I was no where near as patient during the years that led up to my diagnosis and then when I didn't improve by completely removing gluten...my whole family was devastated that the answer might be a bit more complex...after all I'd been going to docs for 25 years with the same symptoms that progressively got worse until I had several horrific years while every flipping test came back normal...ugh. I now know the correct tests were never ordered because none of my doctors thought to order them. For each and every doctor appt for myself or family members (gone to a few appts with close friends too) I am armed with a written list of tests I want and why along with a clear list of symptoms I want the doctor to consider.

As for fast forwards...it depends on the doctor's staff. I have got all of my family including aging parents bumped often. First always try to sound calm and get them to laugh or smile if at all possible. Second, ask the front office if you can speak to the medical assistant or advice nurse for the doc you are trying to see. This can go three ways, possibly four: magically there is a spot/cancellation the same or next day close to the doc's lunch hour, you get transferred to someone that has the doctor's ear or their VM (at this point you are usually a bit frustrated so try to keep the calm and humor coming) or you are told no. If you are told no....wait and call again. If you called first thing when they opened, try just before lunch or mid afternoon.

Hang in there...do something every day that makes you laugh out loud or at least smirk at the irony all around ;)

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Thanks for the great ideas Lisa. Trouble I'm finding with reading up is that there's so very many sources, not all of which I'm certain should be trusted. But I'm finding/assuming that NIH-related sites and Mayo clinic tend to be reliable.

 

Upshot of my doctor leaving for a month vacation is that I'm being bumped to a rapid-access internal medicine clinic at the hospital. First visit tomorrow morning...hopefully less waiting from here!

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That clinic was kind of a bust; I posted about it here if you care to read some whinging :)
 
But here's a real question: getting good sleep. I was enjoying popping an ativan before bed every few evenings to chill out after an anxious day & get a smooth, uninterrupted sleep. But I'm finding that if I do that for two consecutive nights, the following night will be sleepless and anxious if I cease the dose. Pretty strong rebound effect, I guess. Plus, the internet tells me that benzos don't necessarily put me in a productive sleep state.
 
Does anyone have some better methods? I'm considering a 10mg timed-release melatonin. Ought to be easier on my system, though not for prolonged use either, of course.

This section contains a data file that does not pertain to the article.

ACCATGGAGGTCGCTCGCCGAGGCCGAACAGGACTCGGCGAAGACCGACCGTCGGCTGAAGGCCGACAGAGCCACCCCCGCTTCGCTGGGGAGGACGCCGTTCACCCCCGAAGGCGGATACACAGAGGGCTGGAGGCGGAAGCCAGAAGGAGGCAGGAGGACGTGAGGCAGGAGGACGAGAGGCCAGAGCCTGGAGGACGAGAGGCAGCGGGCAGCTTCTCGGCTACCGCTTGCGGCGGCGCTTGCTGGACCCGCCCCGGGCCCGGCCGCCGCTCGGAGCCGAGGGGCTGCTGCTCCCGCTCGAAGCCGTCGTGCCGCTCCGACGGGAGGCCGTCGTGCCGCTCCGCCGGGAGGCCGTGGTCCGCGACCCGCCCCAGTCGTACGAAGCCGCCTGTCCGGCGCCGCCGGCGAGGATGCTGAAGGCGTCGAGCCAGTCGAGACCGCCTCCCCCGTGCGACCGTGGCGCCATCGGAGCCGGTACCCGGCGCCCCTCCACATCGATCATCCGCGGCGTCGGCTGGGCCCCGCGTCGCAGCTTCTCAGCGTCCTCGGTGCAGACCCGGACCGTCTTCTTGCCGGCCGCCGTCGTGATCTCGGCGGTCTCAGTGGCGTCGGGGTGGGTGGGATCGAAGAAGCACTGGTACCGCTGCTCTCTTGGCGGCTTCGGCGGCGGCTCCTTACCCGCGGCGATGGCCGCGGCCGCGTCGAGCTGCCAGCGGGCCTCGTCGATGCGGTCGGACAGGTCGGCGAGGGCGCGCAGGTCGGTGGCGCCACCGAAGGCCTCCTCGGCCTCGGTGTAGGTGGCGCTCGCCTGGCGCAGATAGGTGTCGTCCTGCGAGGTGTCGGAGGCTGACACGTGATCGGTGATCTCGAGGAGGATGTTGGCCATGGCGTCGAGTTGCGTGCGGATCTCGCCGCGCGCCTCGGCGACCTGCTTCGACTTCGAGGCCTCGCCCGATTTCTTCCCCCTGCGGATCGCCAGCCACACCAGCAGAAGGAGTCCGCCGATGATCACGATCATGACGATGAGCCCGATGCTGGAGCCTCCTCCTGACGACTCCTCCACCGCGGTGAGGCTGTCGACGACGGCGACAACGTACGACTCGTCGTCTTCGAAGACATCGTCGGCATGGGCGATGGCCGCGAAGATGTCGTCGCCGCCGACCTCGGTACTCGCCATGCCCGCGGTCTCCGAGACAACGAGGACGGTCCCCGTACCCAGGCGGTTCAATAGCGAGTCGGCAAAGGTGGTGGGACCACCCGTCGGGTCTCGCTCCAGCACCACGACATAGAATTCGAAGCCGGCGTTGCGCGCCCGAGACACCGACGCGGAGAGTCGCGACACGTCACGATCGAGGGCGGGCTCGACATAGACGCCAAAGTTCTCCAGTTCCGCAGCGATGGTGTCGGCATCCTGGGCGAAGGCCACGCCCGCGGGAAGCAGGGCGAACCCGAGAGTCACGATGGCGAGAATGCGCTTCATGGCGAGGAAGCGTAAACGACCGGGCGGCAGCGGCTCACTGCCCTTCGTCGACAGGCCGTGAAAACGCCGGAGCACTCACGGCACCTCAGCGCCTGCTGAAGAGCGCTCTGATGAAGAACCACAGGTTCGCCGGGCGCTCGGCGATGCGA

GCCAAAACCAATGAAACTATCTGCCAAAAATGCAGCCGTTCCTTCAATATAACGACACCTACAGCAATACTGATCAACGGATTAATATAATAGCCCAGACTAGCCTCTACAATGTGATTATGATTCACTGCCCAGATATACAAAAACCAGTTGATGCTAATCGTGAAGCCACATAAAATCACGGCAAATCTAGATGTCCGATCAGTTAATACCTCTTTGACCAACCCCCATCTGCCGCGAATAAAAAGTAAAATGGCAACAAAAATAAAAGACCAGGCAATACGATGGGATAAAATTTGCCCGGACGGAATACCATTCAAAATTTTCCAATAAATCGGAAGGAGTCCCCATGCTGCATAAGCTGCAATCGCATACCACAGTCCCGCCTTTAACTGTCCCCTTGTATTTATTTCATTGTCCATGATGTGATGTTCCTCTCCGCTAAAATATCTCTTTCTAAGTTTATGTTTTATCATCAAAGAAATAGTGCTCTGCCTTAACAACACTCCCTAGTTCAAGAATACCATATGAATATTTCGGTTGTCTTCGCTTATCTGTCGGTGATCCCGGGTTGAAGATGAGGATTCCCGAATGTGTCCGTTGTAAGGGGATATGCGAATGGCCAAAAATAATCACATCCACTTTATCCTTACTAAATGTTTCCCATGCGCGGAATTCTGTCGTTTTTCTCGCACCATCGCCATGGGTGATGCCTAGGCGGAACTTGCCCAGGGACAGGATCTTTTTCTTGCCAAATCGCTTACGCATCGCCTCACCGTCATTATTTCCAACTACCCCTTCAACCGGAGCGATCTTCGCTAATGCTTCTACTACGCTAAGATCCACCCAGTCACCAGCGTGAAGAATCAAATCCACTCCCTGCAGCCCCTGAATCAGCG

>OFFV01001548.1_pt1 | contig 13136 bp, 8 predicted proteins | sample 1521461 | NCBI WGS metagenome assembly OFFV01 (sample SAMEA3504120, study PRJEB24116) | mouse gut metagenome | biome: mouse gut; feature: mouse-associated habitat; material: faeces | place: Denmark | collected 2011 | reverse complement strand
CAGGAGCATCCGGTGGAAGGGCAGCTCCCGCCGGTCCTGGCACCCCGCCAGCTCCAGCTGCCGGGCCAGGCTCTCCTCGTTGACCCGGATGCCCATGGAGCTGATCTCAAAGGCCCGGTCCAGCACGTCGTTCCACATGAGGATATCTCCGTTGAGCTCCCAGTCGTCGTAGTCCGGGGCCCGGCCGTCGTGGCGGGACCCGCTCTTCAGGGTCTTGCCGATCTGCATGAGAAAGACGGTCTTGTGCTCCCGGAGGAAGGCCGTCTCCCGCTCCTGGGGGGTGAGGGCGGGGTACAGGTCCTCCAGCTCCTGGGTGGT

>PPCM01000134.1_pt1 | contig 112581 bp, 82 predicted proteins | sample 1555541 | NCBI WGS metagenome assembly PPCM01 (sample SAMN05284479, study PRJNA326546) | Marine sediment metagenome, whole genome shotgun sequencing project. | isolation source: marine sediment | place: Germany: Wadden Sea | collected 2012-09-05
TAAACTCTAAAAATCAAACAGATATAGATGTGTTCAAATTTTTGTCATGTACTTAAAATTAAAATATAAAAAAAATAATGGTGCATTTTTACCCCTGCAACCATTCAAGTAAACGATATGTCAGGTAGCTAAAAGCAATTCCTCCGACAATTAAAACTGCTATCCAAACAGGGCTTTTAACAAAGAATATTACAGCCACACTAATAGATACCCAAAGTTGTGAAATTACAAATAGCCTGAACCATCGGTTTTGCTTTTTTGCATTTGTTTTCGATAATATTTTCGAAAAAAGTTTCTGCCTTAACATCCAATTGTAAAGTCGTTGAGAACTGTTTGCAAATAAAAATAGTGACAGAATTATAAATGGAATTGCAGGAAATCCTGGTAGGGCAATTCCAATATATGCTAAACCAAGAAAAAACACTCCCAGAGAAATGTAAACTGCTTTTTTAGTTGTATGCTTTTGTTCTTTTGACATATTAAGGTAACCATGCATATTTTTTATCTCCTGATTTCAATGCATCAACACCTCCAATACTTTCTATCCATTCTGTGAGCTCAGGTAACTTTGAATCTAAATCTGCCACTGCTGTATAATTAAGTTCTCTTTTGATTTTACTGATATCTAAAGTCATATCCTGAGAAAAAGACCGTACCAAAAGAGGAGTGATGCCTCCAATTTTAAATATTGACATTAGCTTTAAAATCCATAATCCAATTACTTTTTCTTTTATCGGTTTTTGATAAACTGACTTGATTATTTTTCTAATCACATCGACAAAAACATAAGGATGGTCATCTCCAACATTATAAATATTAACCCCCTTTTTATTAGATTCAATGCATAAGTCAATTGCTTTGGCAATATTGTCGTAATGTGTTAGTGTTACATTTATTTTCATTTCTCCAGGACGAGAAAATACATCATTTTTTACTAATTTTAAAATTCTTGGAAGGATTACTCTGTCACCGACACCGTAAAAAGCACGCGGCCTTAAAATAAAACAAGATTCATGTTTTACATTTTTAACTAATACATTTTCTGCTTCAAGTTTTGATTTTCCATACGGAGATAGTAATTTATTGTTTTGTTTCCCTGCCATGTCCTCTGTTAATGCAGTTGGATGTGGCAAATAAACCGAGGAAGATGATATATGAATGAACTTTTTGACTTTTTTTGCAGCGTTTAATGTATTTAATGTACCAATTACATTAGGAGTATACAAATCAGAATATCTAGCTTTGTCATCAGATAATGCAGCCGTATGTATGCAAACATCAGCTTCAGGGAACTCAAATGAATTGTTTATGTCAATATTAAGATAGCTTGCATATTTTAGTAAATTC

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Benzos won't work for sleep as you read.  One med you might want to look into is Trazadone.  It's what I have taken for half my like due to chronic insomnia.  Ambian is a consideration but is addictive and can only be used for a few nights, then a few off.  Can have other bad effects also.

 

Melatonin and Valarian Root together at night may work somewhat if your sleep clock is off.  

 

That's all I have to offer on this one.  Good Luck finding something that will work for you.

 

Colleen

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Thanks again Colleen—good thought about valarium. Would be nice to not stack too many meds.

Doc gave me zopiclone, which is in the umbrella of ambien. A band aid. Also considering mirtazapine, which falls more under the trazadone category. Maybe good for pulling up weight too.

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Until four months ago I lived in Alberta and can empathize with you and your plight.  Waiting is always difficult, especially in Canada, where waits are many months long and feeling like an eternity..  The longest wait I endured was 18 months for an orthopedic surgeon and I felt utterly hopeless.

 

For chronic insomnia, I have been taking Zopiclone for 12 years, about once a week, and have never had any rebound or other issues, no side effects, no additional problems whatsoever.  There have been periods of time I deliberately chose not to take it for a few weeks to test the waters.  Though it does not solve the problem, it has enabled me to sleep soundly as natural sleep is rare for me.  I do take Ativan the odd time as well, but limit it to once every two weeks, short term, and to combat jetlag.  Melatonin did absolutely nothing for me but it my work for you.  Some find success with 5HT-P.  I agree that medication is a last resort and my intent is not to encourage reliance on it but at the same time, sleep is absolutely crucial for proper functioning.  I have herniated discs and fibromyalgia and insomnia, of course, exacerbates it.  I take sleep when I can get it.

 

I really hope you find the help you need very, very soon.